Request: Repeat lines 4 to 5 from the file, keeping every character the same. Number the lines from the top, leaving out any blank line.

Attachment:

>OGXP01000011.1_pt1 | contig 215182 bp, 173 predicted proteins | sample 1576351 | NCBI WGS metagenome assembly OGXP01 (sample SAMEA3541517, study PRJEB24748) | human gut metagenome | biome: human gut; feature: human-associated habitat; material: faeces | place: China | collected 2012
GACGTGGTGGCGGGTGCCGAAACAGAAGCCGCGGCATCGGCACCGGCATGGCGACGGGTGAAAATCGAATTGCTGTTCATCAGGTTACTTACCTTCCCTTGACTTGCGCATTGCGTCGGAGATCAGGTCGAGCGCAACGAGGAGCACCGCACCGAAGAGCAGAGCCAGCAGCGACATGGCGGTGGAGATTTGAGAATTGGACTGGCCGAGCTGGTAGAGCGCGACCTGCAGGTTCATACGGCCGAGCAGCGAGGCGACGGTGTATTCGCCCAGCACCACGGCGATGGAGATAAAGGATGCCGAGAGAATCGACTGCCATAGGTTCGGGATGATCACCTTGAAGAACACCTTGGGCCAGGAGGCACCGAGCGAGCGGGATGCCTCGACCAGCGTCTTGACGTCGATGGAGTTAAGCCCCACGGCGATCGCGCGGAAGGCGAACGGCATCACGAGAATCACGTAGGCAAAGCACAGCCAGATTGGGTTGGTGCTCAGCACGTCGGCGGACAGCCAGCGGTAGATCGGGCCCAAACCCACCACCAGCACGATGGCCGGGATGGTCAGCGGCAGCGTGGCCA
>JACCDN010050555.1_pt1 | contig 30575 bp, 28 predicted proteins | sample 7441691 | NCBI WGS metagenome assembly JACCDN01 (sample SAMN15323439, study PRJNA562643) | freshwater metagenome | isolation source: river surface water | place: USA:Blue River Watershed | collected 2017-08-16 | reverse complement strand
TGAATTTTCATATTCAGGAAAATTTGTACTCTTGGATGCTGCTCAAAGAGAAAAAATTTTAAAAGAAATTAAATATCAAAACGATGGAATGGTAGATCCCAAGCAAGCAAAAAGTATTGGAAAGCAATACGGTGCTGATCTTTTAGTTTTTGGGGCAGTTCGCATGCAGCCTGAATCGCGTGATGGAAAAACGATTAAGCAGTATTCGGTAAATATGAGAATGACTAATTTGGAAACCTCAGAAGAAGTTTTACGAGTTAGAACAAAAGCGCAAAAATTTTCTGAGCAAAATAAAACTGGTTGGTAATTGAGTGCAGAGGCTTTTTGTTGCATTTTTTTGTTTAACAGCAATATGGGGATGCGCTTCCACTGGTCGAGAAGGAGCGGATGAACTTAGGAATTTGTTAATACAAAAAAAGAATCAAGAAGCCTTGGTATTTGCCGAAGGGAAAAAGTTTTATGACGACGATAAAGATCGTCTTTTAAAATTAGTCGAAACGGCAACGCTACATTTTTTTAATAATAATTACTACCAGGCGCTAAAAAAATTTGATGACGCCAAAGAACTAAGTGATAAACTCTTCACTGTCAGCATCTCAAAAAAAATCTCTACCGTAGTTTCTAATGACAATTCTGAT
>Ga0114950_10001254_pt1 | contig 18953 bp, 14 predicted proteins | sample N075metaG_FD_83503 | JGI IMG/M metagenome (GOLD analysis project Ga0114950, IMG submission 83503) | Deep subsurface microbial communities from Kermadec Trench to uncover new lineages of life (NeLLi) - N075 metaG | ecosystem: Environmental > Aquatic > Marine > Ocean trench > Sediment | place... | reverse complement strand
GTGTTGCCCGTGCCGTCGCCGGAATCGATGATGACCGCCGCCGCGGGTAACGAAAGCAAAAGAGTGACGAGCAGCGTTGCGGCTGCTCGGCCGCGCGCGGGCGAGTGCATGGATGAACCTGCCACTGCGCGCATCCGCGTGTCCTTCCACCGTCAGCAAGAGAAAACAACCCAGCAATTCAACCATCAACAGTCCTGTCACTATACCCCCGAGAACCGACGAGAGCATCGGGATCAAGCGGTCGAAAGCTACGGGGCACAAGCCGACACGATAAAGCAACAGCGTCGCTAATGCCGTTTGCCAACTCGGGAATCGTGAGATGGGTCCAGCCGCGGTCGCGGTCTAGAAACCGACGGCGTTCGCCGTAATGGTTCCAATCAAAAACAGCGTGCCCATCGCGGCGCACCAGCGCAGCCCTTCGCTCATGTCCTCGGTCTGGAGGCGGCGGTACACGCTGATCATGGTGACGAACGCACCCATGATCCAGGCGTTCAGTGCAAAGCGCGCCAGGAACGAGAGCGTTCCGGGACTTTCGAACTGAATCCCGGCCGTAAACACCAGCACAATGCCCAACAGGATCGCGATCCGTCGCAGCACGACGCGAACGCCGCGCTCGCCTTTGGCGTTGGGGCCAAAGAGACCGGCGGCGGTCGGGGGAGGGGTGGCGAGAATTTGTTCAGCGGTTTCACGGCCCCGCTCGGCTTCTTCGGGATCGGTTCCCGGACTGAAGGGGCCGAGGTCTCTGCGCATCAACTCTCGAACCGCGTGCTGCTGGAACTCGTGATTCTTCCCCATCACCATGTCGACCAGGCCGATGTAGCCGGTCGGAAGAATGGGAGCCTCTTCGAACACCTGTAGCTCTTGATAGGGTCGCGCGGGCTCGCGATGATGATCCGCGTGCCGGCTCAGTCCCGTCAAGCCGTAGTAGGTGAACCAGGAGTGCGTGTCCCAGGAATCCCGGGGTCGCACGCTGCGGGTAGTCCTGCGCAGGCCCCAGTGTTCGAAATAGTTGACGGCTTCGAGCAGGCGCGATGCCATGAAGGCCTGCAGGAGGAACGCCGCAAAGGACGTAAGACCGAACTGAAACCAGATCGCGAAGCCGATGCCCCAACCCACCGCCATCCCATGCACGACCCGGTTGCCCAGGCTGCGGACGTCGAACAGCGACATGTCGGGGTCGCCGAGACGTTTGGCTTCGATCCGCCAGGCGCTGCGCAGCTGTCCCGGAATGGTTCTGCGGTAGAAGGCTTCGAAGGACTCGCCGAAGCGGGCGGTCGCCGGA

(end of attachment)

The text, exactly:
TGAATTTTCATATTCAGGAAAATTTGTACTCTTGGATGCTGCTCAAAGAGAAAAAATTTTAAAAGAAATTAAATATCAAAACGATGGAATGGTAGATCCCAAGCAAGCAAAAAGTATTGGAAAGCAATACGGTGCTGATCTTTTAGTTTTTGGGGCAGTTCGCATGCAGCCTGAATCGCGTGATGGAAAAACGATTAAGCAGTATTCGGTAAATATGAGAATGACTAATTTGGAAACCTCAGAAGAAGTTTTACGAGTTAGAACAAAAGCGCAAAAATTTTCTGAGCAAAATAAAACTGGTTGGTAATTGAGTGCAGAGGCTTTTTGTTGCATTTTTTTGTTTAACAGCAATATGGGGATGCGCTTCCACTGGTCGAGAAGGAGCGGATGAACTTAGGAATTTGTTAATACAAAAAAAGAATCAAGAAGCCTTGGTATTTGCCGAAGGGAAAAAGTTTTATGACGACGATAAAGATCGTCTTTTAAAATTAGTCGAAACGGCAACGCTACATTTTTTTAATAATAATTACTACCAGGCGCTAAAAAAATTTGATGACGCCAAAGAACTAAGTGATAAACTCTTCACTGTCAGCATCTCAAAAAAAATCTCTACCGTAGTTTCTAATGACAATTCTGAT
>Ga0114950_10001254_pt1 | contig 18953 bp, 14 predicted proteins | sample N075metaG_FD_83503 | JGI IMG/M metagenome (GOLD analysis project Ga0114950, IMG submission 83503) | Deep subsurface microbial communities from Kermadec Trench to uncover new lineages of life (NeLLi) - N075 metaG | ecosystem: Environmental > Aquatic > Marine > Ocean trench > Sediment | place... | reverse complement strand